We can emotionally survive this. Together. I have a plan to try and keep my emotional health in check, and I’d love to share it with you, if that’s okay. I really hope it helps:

Be (very, very) kind to yourself

You’re not going to feel like yourself. If you’re the type that likes routine, likes to plan ahead, and likes to have some sense of what’s to come in the near future — you’re going to feel weird and little lost. Now is the time to be very kind to yourself as you cope with feeling angry, scared, confused, disappointed, anxious, depressed, the list goes on. If you’re struggling with managing all the different feelings, you could try philosophical meditation by journaling the answers to three powerful questions.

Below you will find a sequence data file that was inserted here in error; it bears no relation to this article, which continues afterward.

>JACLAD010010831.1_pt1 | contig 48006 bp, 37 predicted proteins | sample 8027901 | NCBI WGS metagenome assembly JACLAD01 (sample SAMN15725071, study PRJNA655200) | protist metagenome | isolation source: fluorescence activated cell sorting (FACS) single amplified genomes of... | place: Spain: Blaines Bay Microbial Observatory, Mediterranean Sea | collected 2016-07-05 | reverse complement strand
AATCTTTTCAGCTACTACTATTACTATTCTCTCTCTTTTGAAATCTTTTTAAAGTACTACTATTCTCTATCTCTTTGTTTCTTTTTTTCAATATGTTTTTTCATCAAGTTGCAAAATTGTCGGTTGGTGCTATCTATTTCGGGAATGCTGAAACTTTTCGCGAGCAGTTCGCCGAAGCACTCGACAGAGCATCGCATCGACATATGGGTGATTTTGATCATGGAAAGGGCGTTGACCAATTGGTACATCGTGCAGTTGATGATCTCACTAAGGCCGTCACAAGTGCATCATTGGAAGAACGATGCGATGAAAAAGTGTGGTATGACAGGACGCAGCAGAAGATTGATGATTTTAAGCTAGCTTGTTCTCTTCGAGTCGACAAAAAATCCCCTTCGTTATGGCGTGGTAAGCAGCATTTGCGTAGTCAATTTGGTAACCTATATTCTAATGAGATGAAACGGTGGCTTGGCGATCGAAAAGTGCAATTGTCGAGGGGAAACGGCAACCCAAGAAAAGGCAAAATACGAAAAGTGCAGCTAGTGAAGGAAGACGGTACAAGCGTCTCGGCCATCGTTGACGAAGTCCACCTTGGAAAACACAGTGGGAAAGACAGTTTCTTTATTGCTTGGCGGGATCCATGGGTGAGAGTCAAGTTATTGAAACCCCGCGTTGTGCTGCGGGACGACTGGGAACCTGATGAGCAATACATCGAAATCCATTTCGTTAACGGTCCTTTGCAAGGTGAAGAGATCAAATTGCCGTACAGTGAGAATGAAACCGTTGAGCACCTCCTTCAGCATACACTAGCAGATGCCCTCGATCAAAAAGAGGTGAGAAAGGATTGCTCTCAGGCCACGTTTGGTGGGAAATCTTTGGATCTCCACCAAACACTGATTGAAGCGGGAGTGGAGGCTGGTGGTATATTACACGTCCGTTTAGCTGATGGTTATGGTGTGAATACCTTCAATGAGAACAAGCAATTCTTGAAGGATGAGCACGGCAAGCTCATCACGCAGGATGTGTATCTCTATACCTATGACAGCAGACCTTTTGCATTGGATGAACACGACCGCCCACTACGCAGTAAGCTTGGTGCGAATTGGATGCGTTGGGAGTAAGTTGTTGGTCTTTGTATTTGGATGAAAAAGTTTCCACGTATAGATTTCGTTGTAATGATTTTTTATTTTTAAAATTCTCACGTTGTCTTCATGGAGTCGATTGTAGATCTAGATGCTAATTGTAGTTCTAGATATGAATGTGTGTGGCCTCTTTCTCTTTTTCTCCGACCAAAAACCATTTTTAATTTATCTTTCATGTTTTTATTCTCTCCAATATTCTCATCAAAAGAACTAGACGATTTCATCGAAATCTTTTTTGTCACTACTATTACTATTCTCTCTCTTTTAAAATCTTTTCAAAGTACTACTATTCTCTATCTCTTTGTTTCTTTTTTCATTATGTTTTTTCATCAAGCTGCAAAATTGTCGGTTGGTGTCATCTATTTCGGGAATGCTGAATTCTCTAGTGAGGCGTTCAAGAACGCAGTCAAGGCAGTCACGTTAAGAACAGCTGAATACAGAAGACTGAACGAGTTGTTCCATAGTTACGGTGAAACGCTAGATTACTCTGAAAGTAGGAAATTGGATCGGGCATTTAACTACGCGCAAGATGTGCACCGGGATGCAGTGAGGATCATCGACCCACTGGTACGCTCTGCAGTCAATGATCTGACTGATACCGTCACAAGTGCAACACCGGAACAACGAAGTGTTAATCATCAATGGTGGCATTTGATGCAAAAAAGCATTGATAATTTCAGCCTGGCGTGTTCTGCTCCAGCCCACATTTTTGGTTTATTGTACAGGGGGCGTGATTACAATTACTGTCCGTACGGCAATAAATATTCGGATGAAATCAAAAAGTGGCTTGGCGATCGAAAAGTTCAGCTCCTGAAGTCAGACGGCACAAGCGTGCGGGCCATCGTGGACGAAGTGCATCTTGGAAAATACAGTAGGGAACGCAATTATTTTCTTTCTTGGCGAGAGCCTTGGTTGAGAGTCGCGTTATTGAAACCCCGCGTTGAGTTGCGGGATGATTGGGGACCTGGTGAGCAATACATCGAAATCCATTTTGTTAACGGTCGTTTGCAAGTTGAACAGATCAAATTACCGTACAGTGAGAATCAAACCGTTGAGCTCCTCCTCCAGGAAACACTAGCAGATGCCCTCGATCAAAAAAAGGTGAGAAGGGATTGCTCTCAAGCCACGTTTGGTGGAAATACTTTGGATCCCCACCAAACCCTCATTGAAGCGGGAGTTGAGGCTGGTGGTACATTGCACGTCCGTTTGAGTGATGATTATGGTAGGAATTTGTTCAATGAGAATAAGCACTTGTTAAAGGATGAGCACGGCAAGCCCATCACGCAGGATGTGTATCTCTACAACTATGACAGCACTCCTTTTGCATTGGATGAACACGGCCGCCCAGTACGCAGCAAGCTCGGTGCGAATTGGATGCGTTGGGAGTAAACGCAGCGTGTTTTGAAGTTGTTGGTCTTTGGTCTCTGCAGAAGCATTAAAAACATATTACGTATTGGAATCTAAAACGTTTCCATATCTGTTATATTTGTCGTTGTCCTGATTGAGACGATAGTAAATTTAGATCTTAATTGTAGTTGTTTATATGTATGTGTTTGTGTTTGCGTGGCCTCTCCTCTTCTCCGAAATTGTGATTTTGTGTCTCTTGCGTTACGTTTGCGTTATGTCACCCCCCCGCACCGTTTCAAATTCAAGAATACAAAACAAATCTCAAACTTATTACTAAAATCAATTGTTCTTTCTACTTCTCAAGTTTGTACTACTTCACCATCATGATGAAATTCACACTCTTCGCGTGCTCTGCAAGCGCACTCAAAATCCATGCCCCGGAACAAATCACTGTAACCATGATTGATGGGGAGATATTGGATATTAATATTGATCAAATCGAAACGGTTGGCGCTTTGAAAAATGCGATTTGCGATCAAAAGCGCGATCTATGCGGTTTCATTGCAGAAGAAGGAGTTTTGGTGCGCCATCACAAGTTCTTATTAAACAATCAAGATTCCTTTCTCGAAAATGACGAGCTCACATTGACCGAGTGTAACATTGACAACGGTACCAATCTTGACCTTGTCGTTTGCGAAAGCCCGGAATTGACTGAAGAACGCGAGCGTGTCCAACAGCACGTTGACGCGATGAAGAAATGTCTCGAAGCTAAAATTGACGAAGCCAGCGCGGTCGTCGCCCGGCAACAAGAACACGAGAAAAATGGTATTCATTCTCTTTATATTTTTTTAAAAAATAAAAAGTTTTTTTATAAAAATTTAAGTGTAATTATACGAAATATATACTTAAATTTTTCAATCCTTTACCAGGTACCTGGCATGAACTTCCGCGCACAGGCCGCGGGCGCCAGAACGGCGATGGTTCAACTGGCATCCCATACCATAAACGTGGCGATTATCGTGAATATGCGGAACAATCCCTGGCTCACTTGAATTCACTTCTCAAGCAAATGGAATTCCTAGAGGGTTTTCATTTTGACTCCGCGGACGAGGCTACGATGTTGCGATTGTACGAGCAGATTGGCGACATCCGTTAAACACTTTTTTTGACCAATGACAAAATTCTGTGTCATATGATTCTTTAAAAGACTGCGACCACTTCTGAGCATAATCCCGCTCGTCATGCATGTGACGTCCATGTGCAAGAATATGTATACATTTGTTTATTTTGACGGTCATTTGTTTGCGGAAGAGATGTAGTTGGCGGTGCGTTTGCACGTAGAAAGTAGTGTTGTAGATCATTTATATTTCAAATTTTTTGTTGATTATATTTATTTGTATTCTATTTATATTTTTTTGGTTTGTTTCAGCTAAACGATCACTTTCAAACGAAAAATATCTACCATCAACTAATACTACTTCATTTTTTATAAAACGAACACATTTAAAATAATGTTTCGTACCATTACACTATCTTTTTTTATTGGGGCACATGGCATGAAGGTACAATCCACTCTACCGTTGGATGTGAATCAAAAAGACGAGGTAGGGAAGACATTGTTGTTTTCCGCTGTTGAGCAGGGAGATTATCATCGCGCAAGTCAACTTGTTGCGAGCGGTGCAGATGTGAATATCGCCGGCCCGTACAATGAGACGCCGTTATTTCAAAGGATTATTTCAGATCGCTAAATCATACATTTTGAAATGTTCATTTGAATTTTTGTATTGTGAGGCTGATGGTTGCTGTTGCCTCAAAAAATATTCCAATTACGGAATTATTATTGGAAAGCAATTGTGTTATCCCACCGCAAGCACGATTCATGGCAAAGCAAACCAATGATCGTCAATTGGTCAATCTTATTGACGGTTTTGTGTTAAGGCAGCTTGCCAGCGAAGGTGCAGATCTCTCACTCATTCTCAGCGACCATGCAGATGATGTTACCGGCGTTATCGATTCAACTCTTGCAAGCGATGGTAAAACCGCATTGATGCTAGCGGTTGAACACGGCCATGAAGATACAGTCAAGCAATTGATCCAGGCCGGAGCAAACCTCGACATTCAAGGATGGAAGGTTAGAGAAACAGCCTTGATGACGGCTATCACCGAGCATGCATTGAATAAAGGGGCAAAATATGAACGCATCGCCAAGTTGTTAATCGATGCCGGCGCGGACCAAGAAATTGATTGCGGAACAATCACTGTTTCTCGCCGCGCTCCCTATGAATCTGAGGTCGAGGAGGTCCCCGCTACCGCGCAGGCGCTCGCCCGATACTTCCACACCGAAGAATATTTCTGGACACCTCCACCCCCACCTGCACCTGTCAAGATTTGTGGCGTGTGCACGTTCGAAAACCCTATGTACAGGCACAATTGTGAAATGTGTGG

More than ever you have to show up for yourself as your best friend — it’s time to show self-compassion. You must hope for the best, take a deep breath, and tell yourself over and over again: “I’m going to be okay. It’s going to be okay.” Give yourself a break and embrace all the feels. You have my permission. 

Show empathy

One of the best traits of being an HSP is we kind of have a knack for empathy. Put your fear into good use by asking yourself: “What can I do to ease the emotional pain for not just myself but for others?” 

For instance, I came across a Facebook post about having kids write to the elderly in nursing homes, since they can’t see or visit with their loved ones during this time. Others are offering food deliveries for seniors who live at home so they can avoid going to the grocery stores.

Find ways that you can support small businesses and restaurants that are going to soon be financially burdened by it all (by a gift card now and use it later), help the elderly so they feel less alone and also more protected, or simply spend that extra quality time with your family or significant other at home (anyone up for Monopoly?).